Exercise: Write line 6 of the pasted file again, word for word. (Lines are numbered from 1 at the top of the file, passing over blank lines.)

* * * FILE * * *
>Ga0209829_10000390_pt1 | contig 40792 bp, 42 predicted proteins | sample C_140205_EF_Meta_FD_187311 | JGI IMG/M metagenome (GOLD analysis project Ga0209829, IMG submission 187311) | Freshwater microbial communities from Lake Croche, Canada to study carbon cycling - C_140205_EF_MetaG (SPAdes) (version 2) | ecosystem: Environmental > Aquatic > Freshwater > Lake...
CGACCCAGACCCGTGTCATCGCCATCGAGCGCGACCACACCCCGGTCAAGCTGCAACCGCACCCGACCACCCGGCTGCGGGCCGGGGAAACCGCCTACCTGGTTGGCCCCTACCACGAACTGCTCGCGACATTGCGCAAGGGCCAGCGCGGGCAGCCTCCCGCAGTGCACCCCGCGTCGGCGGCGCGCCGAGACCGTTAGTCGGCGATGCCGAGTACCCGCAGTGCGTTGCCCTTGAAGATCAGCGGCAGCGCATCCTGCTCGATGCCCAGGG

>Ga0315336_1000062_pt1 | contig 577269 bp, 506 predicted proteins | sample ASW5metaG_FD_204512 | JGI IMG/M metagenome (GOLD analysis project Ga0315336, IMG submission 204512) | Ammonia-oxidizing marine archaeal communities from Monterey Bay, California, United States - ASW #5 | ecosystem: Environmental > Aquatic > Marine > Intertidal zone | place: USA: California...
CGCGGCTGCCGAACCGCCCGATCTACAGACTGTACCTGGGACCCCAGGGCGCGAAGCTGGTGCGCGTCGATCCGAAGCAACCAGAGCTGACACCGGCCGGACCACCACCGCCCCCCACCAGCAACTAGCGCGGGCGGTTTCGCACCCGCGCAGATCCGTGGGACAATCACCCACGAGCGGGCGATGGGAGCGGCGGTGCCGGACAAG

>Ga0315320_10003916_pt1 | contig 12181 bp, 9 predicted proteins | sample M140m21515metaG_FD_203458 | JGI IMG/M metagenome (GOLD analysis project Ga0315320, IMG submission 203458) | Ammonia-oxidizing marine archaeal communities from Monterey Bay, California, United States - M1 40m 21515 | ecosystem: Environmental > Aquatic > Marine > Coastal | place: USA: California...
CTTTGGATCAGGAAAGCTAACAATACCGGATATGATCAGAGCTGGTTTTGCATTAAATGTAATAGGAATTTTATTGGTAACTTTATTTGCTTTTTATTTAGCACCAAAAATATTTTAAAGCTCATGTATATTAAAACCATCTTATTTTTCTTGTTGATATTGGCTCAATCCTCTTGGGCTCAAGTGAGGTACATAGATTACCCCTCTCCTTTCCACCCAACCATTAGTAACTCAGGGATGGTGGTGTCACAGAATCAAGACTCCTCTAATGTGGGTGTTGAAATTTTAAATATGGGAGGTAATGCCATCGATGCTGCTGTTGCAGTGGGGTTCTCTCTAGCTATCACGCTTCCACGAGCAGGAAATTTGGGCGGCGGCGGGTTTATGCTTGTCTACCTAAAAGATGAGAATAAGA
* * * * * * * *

CTTTGGATCAGGAAAGCTAACAATACCGGATATGATCAGAGCTGGTTTTGCATTAAATGTAATAGGAATTTTATTGGTAACTTTATTTGCTTTTTATTTAGCACCAAAAATATTTTAAAGCTCATGTATATTAAAACCATCTTATTTTTCTTGTTGATATTGGCTCAATCCTCTTGGGCTCAAGTGAGGTACATAGATTACCCCTCTCCTTTCCACCCAACCATTAGTAACTCAGGGATGGTGGTGTCACAGAATCAAGACTCCTCTAATGTGGGTGTTGAAATTTTAAATATGGGAGGTAATGCCATCGATGCTGCTGTTGCAGTGGGGTTCTCTCTAGCTATCACGCTTCCACGAGCAGGAAATTTGGGCGGCGGCGGGTTTATGCTTGTCTACCTAAAAGATGAGAATAAGA